A new crop
While guayule has been the subject of significant research and commercialization in the past, TKS is just now in the process of crop development, said Matt Kleinhenz, who leads the TKS breeding and agronomy program at OARDC.
This process started in 2006 with a small number of TKS seed collected in the wild. Roots of those plants contained 1.2 percent rubber on average. Growing in greenhouses, in high tunnels and in open fields, those seeds been crossed over the past few years, generating groups of plants that are continuously evaluated for characteristics such as growth rate, root structure and, of course, rubber yield.
This year, Kleinhenz’s research team produced close to 13 million TKS seeds from plants containing nearly 9 percent rubber on average. These seeds are a unique collection that researchers hope will become the foundation for TKS as a crop.
So far, plants with roots containing up to 20 percent rubber have been developed, Kleinhenz said. By comparison, the common dandelion, Taraxacum officinale, produces little to no usable rubber.
TKS has been planted and harvested in both spring and fall. Either way, the cold of winter appears to help to increase rubber content, he explained. Also, the plant requires few agricultural inputs, increasing its potential as a cash crop.
“It’s rare to have the opportunity to develop a new crop from scratch,” Kleinhenz said. “It’s complex and requires a lot of work. But when we succeed, TKS will provide farmers in Ohio and beyond with another option to add to their crop rotations and make money.
“It will also generate jobs and additional economic activity from transportation, equipment manufacturing, processing and other activities in the supply chain.
TKS roots also contain inulin, a carbohydrate used as an additive in foods such as yogurt, and which can also be converted to fuels such as ethanol and butanol.
In the future
More research still lies ahead to breed a plant with the right combination of agronomic characteristics that would make a suitable crop for farmers to grow. Other considerations, such as seeding rate per acre, are being worked out as well.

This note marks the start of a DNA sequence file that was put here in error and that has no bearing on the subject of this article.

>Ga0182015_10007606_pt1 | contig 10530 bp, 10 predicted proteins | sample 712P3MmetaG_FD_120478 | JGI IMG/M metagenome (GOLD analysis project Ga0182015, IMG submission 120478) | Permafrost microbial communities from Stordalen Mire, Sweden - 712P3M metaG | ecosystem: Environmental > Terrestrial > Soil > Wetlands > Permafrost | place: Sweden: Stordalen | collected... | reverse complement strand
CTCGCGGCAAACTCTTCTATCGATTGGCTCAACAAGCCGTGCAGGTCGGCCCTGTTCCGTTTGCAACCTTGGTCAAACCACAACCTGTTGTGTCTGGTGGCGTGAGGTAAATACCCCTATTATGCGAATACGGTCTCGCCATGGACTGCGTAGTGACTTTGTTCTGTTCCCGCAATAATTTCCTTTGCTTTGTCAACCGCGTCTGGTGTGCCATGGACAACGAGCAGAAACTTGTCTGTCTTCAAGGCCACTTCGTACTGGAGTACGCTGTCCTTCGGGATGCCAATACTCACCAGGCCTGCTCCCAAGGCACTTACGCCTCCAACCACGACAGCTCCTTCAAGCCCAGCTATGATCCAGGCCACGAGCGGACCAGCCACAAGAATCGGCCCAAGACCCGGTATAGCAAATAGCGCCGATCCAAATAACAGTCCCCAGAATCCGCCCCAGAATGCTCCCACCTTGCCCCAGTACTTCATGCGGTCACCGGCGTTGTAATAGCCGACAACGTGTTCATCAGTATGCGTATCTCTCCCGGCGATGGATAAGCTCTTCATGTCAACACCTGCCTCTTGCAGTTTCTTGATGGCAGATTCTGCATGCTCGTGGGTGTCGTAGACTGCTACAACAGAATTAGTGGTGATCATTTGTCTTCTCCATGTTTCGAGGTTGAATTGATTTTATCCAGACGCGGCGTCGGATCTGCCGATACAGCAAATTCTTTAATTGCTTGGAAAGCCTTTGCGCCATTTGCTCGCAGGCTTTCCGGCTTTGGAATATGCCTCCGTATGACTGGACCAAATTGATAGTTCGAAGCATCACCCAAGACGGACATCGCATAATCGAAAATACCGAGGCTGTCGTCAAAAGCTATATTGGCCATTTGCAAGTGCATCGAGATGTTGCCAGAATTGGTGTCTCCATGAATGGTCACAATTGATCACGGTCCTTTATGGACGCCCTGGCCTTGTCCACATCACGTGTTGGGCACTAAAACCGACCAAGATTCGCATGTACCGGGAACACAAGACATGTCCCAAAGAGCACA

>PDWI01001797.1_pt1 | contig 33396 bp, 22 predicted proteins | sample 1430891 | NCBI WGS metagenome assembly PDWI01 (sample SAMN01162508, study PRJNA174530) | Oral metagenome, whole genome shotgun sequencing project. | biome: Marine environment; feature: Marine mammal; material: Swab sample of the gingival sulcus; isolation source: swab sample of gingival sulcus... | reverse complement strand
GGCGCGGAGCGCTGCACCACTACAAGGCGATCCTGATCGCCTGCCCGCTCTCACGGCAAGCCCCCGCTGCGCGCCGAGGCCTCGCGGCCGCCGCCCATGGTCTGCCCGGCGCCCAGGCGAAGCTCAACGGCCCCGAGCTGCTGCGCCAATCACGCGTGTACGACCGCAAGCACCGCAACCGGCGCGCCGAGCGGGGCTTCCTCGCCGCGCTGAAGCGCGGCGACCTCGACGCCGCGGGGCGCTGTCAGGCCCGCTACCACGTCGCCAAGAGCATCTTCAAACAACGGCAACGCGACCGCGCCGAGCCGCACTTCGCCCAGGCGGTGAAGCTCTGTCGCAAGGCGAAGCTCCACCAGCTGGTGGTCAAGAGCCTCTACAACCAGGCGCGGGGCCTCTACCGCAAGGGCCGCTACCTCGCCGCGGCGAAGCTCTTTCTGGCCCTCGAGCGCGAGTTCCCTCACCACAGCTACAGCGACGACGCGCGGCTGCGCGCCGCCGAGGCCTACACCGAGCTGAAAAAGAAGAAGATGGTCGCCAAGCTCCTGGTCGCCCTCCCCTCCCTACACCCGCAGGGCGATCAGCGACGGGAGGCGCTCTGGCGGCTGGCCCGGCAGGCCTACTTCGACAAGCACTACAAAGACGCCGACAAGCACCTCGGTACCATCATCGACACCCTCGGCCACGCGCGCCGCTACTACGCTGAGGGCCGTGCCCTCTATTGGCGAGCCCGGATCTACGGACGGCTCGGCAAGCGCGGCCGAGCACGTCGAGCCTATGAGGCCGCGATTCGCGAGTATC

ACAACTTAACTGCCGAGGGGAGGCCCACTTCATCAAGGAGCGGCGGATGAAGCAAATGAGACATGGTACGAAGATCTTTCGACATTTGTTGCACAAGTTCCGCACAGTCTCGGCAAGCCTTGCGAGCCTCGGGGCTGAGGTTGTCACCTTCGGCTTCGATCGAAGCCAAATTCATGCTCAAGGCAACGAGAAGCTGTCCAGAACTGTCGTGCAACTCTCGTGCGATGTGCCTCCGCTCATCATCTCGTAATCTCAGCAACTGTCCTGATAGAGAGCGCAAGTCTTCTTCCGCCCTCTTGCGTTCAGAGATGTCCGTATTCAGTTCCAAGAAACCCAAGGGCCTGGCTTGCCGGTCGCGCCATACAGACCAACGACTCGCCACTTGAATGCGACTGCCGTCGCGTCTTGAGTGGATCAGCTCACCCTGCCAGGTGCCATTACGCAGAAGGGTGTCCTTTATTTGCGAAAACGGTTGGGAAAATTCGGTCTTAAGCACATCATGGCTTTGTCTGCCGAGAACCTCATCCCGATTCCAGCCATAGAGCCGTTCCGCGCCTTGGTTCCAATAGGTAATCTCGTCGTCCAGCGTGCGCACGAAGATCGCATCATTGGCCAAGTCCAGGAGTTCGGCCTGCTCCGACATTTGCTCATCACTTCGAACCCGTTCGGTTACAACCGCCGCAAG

Researchers are also looking for the most effective way to control weeds in TKS stands, since cultivation is out of the question because the plants lay too close to the ground.
“TKS is not going to survive as a crop without effective weed control,” said John Cardina, an OARDC weed expert. “This plant is not very aggressive. As a weed, it’s actually a bit of a wimp. It doesn’t grow fast and doesn’t cover much ground, which means weeds can take up a lot of room quickly, taking away light availability, nutrients and water from TKS.
“Chemical control is our best option, but there’s the challenge that TKS is closely related to things we now treat as weeds and that available herbicides kill.”
Cardina has tested a variety of herbicides and found three post-emergent products that look like good candidates. These are herbicides currently used in crops closely related to TKS, such as lettuce and sunflowers.
He said he hopes to have a package of weed management options ready next year, after running additional experiments.
The importance of developing alternative sources of natural rubber becomes clear when considering that there has been a shortage in the supply of this critical resource every year since 2004, said Bryan Kinnamon, industry liaison office director for Ohio State’s College of Food, Agricultural, and Environmental Sciences.
Rapidly increasing demand from emerging economies such as China and India is behind the shortage. This situation has led to supply uncertainty and price volatility, which affect industries dependent on natural rubber. And things are expected to get worse.
“By 2020, the global shortfall of natural rubber is projected to be more than the entire amount (1.2 million metric tons) the U.S. imports every year,” Cornish said.